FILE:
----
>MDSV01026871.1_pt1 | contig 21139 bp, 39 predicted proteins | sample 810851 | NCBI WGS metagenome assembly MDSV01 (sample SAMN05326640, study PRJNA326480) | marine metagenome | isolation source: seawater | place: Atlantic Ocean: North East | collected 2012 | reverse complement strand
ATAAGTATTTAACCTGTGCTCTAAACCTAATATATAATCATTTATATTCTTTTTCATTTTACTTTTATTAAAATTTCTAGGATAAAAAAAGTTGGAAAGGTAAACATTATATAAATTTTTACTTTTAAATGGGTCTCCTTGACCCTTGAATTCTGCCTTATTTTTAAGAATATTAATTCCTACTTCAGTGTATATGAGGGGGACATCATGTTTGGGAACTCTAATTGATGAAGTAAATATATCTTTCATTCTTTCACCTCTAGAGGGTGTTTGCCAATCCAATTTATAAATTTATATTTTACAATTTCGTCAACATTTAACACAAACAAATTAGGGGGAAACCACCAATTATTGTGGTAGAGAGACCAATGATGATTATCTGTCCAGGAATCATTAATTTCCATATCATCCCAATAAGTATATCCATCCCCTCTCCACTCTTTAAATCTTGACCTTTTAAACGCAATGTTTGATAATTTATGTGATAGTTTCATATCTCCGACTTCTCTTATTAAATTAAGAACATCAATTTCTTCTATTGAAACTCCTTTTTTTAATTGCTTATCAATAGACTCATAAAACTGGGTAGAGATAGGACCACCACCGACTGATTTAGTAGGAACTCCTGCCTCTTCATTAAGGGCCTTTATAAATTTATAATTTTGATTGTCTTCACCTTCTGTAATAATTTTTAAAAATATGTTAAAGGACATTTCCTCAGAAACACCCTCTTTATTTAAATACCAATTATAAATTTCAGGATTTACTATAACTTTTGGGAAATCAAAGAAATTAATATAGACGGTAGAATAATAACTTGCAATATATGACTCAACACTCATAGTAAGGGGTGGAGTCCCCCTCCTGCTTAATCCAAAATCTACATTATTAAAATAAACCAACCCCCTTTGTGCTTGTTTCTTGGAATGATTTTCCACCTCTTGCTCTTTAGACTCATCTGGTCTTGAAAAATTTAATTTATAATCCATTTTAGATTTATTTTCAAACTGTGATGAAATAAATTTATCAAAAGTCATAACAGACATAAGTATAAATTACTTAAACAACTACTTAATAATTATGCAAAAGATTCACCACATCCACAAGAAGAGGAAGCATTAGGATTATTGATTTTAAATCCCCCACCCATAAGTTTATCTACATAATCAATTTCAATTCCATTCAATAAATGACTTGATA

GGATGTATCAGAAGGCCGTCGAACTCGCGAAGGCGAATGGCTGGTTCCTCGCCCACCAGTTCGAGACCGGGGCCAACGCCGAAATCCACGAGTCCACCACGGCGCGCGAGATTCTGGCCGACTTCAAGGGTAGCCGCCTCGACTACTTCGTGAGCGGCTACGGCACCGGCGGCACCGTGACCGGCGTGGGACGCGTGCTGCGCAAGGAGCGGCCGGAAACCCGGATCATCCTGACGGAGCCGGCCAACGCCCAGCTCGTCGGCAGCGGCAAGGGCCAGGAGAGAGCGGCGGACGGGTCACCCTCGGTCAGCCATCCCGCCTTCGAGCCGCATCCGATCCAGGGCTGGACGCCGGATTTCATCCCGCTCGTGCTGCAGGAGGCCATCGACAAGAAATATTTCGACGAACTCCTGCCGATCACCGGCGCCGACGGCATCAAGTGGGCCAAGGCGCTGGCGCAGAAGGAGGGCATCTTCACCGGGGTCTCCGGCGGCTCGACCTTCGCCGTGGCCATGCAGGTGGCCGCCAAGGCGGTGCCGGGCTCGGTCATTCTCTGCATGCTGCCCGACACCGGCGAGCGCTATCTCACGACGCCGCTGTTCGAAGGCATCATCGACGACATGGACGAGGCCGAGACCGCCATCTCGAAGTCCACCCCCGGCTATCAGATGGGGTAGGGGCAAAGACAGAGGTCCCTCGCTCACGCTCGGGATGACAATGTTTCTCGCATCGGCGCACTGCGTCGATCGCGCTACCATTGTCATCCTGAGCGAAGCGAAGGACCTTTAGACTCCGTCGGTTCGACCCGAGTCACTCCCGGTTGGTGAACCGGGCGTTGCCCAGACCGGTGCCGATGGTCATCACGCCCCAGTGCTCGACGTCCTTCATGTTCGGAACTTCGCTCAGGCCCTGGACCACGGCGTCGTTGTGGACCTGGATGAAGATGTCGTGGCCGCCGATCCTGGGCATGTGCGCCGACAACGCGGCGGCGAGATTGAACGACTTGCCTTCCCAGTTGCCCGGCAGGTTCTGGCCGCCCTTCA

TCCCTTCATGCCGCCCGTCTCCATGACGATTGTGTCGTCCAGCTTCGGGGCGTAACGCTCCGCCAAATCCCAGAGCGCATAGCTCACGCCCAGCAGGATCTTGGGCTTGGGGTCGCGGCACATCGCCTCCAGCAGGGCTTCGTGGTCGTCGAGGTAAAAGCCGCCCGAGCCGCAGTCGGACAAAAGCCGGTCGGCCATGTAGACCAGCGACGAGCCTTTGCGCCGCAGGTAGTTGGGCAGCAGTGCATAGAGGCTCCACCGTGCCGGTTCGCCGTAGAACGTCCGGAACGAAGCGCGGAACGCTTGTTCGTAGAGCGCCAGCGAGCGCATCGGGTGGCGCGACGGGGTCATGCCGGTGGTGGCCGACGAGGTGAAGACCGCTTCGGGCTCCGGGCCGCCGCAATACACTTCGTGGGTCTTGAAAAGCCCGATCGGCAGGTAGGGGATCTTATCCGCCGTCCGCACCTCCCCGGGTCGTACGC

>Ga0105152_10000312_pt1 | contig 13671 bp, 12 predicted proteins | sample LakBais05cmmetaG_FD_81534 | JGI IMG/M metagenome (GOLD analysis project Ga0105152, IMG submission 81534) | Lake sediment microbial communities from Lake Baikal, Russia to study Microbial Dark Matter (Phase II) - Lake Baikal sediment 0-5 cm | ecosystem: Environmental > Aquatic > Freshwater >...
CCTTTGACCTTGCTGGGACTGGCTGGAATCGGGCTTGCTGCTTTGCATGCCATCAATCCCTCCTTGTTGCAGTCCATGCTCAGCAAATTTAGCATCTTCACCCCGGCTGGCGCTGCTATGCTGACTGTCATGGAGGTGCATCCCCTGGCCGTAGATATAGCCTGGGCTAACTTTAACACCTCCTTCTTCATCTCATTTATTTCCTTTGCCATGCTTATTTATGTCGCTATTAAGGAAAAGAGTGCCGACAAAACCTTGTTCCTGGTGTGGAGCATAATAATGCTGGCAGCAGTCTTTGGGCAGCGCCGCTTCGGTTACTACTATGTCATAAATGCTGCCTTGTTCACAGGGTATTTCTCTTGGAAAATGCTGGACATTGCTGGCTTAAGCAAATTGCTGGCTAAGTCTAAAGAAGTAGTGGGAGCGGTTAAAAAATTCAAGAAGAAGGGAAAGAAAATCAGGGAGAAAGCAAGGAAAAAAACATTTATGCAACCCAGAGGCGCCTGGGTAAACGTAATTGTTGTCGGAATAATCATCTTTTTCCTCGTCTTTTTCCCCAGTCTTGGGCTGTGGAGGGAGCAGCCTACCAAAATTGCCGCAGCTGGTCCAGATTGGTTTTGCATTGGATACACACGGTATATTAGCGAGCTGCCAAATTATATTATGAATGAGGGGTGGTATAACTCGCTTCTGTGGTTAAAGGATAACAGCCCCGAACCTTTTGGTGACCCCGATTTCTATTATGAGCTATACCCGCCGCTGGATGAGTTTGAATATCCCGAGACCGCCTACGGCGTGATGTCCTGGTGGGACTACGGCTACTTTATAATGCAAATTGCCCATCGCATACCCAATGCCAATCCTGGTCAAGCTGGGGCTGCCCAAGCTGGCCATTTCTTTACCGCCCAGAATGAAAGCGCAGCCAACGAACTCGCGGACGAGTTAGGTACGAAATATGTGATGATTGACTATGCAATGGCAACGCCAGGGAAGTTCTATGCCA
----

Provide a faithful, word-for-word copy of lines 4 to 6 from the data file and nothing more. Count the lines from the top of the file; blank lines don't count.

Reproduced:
TCCCTTCATGCCGCCCGTCTCCATGACGATTGTGTCGTCCAGCTTCGGGGCGTAACGCTCCGCCAAATCCCAGAGCGCATAGCTCACGCCCAGCAGGATCTTGGGCTTGGGGTCGCGGCACATCGCCTCCAGCAGGGCTTCGTGGTCGTCGAGGTAAAAGCCGCCCGAGCCGCAGTCGGACAAAAGCCGGTCGGCCATGTAGACCAGCGACGAGCCTTTGCGCCGCAGGTAGTTGGGCAGCAGTGCATAGAGGCTCCACCGTGCCGGTTCGCCGTAGAACGTCCGGAACGAAGCGCGGAACGCTTGTTCGTAGAGCGCCAGCGAGCGCATCGGGTGGCGCGACGGGGTCATGCCGGTGGTGGCCGACGAGGTGAAGACCGCTTCGGGCTCCGGGCCGCCGCAATACACTTCGTGGGTCTTGAAAAGCCCGATCGGCAGGTAGGGGATCTTATCCGCCGTCCGCACCTCCCCGGGTCGTACGC

>Ga0105152_10000312_pt1 | contig 13671 bp, 12 predicted proteins | sample LakBais05cmmetaG_FD_81534 | JGI IMG/M metagenome (GOLD analysis project Ga0105152, IMG submission 81534) | Lake sediment microbial communities from Lake Baikal, Russia to study Microbial Dark Matter (Phase II) - Lake Baikal sediment 0-5 cm | ecosystem: Environmental > Aquatic > Freshwater >...
CCTTTGACCTTGCTGGGACTGGCTGGAATCGGGCTTGCTGCTTTGCATGCCATCAATCCCTCCTTGTTGCAGTCCATGCTCAGCAAATTTAGCATCTTCACCCCGGCTGGCGCTGCTATGCTGACTGTCATGGAGGTGCATCCCCTGGCCGTAGATATAGCCTGGGCTAACTTTAACACCTCCTTCTTCATCTCATTTATTTCCTTTGCCATGCTTATTTATGTCGCTATTAAGGAAAAGAGTGCCGACAAAACCTTGTTCCTGGTGTGGAGCATAATAATGCTGGCAGCAGTCTTTGGGCAGCGCCGCTTCGGTTACTACTATGTCATAAATGCTGCCTTGTTCACAGGGTATTTCTCTTGGAAAATGCTGGACATTGCTGGCTTAAGCAAATTGCTGGCTAAGTCTAAAGAAGTAGTGGGAGCGGTTAAAAAATTCAAGAAGAAGGGAAAGAAAATCAGGGAGAAAGCAAGGAAAAAAACATTTATGCAACCCAGAGGCGCCTGGGTAAACGTAATTGTTGTCGGAATAATCATCTTTTTCCTCGTCTTTTTCCCCAGTCTTGGGCTGTGGAGGGAGCAGCCTACCAAAATTGCCGCAGCTGGTCCAGATTGGTTTTGCATTGGATACACACGGTATATTAGCGAGCTGCCAAATTATATTATGAATGAGGGGTGGTATAACTCGCTTCTGTGGTTAAAGGATAACAGCCCCGAACCTTTTGGTGACCCCGATTTCTATTATGAGCTATACCCGCCGCTGGATGAGTTTGAATATCCCGAGACCGCCTACGGCGTGATGTCCTGGTGGGACTACGGCTACTTTATAATGCAAATTGCCCATCGCATACCCAATGCCAATCCTGGTCAAGCTGGGGCTGCCCAAGCTGGCCATTTCTTTACCGCCCAGAATGAAAGCGCAGCCAACGAACTCGCGGACGAGTTAGGTACGAAATATGTGATGATTGACTATGCAATGGCAACGCCAGGGAAGTTCTATGCCA